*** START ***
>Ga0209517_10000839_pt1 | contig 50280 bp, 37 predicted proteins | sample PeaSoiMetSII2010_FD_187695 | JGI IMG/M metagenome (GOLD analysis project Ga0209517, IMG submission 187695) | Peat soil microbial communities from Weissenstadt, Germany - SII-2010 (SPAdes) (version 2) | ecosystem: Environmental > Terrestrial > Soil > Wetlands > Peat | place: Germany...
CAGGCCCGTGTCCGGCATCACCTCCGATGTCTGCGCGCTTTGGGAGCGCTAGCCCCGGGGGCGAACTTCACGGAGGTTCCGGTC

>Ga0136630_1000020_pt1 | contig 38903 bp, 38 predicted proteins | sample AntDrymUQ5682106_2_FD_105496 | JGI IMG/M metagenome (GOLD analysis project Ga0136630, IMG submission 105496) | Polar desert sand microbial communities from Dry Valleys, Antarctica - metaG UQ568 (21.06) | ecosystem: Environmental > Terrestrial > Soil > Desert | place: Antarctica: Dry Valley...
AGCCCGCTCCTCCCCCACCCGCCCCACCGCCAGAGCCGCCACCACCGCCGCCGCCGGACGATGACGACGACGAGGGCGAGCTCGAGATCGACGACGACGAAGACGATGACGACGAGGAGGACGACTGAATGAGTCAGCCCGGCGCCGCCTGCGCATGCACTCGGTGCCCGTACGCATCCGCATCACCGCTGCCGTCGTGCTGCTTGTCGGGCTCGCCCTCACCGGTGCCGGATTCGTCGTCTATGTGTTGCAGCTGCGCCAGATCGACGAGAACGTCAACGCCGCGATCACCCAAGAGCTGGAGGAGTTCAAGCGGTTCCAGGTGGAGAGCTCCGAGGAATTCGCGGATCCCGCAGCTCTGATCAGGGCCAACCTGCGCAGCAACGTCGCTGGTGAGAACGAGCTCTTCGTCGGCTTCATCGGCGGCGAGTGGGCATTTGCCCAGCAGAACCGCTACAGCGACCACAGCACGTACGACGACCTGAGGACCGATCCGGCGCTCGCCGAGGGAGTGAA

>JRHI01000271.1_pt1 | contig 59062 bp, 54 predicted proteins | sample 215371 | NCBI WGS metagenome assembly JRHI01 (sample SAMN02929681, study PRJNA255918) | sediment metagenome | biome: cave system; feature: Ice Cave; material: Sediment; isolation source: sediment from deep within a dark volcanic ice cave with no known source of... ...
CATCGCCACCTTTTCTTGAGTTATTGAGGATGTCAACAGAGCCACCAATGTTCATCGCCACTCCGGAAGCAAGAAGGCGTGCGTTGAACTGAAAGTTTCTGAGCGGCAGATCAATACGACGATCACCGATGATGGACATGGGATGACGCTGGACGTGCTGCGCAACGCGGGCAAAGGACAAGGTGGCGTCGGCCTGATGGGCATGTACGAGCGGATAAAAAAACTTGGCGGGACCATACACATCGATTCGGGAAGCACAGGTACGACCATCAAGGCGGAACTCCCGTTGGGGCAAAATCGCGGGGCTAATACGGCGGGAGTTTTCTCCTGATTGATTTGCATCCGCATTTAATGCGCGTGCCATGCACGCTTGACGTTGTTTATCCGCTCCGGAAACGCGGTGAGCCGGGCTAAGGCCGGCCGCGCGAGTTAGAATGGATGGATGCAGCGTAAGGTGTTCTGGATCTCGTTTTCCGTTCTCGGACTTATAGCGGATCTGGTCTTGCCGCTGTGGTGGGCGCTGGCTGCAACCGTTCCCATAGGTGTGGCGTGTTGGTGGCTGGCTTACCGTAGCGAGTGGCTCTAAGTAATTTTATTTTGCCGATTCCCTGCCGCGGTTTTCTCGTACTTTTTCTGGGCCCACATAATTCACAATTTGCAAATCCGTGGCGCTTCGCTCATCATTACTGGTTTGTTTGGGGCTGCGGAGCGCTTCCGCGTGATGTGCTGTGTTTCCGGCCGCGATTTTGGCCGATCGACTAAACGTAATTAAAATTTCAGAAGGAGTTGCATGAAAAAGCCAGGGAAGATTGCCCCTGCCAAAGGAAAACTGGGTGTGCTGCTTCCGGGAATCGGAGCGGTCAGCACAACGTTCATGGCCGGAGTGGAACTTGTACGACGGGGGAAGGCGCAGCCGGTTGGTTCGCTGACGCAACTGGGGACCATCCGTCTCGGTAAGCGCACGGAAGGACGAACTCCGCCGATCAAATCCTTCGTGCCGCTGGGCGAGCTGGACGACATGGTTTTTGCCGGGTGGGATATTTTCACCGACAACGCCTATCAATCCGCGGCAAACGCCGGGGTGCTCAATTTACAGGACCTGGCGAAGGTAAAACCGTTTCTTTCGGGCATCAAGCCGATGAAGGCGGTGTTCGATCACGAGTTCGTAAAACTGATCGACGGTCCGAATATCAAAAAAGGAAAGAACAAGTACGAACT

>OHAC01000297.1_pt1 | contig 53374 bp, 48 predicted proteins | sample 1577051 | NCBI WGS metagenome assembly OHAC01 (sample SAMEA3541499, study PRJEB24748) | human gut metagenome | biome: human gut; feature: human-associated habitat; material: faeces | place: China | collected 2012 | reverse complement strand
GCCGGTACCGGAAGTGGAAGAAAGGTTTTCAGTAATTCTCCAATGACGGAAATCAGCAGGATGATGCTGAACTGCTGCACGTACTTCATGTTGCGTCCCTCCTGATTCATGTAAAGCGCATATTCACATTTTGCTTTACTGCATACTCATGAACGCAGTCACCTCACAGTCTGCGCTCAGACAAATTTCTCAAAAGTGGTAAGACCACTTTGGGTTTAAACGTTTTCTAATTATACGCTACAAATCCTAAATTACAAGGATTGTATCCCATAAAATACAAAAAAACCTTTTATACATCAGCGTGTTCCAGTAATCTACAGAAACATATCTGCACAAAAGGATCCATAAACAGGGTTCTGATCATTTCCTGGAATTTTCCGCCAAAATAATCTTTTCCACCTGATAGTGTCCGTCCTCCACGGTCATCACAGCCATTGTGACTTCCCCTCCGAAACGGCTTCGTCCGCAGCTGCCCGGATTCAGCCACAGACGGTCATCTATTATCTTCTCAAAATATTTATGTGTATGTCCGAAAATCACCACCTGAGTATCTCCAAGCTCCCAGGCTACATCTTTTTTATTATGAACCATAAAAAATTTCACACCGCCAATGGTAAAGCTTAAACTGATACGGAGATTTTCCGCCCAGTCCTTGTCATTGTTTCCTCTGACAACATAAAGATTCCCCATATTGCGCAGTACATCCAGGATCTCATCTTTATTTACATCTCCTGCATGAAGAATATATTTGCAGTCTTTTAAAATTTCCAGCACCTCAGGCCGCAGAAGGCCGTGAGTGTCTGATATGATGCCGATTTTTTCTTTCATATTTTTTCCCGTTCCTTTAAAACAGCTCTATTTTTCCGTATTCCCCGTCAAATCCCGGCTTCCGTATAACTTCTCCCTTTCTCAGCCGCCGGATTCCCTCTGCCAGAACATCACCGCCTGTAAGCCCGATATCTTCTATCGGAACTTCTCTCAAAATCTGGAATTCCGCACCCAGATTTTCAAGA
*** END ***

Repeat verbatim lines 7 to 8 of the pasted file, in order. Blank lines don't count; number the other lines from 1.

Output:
>OHAC01000297.1_pt1 | contig 53374 bp, 48 predicted proteins | sample 1577051 | NCBI WGS metagenome assembly OHAC01 (sample SAMEA3541499, study PRJEB24748) | human gut metagenome | biome: human gut; feature: human-associated habitat; material: faeces | place: China | collected 2012 | reverse complement strand
GCCGGTACCGGAAGTGGAAGAAAGGTTTTCAGTAATTCTCCAATGACGGAAATCAGCAGGATGATGCTGAACTGCTGCACGTACTTCATGTTGCGTCCCTCCTGATTCATGTAAAGCGCATATTCACATTTTGCTTTACTGCATACTCATGAACGCAGTCACCTCACAGTCTGCGCTCAGACAAATTTCTCAAAAGTGGTAAGACCACTTTGGGTTTAAACGTTTTCTAATTATACGCTACAAATCCTAAATTACAAGGATTGTATCCCATAAAATACAAAAAAACCTTTTATACATCAGCGTGTTCCAGTAATCTACAGAAACATATCTGCACAAAAGGATCCATAAACAGGGTTCTGATCATTTCCTGGAATTTTCCGCCAAAATAATCTTTTCCACCTGATAGTGTCCGTCCTCCACGGTCATCACAGCCATTGTGACTTCCCCTCCGAAACGGCTTCGTCCGCAGCTGCCCGGATTCAGCCACAGACGGTCATCTATTATCTTCTCAAAATATTTATGTGTATGTCCGAAAATCACCACCTGAGTATCTCCAAGCTCCCAGGCTACATCTTTTTTATTATGAACCATAAAAAATTTCACACCGCCAATGGTAAAGCTTAAACTGATACGGAGATTTTCCGCCCAGTCCTTGTCATTGTTTCCTCTGACAACATAAAGATTCCCCATATTGCGCAGTACATCCAGGATCTCATCTTTATTTACATCTCCTGCATGAAGAATATATTTGCAGTCTTTTAAAATTTCCAGCACCTCAGGCCGCAGAAGGCCGTGAGTGTCTGATATGATGCCGATTTTTTCTTTCATATTTTTTCCCGTTCCTTTAAAACAGCTCTATTTTTCCGTATTCCCCGTCAAATCCCGGCTTCCGTATAACTTCTCCCTTTCTCAGCCGCCGGATTCCCTCTGCCAGAACATCACCGCCTGTAAGCCCGATATCTTCTATCGGAACTTCTCTCAAAATCTGGAATTCCGCACCCAGATTTTCAAGA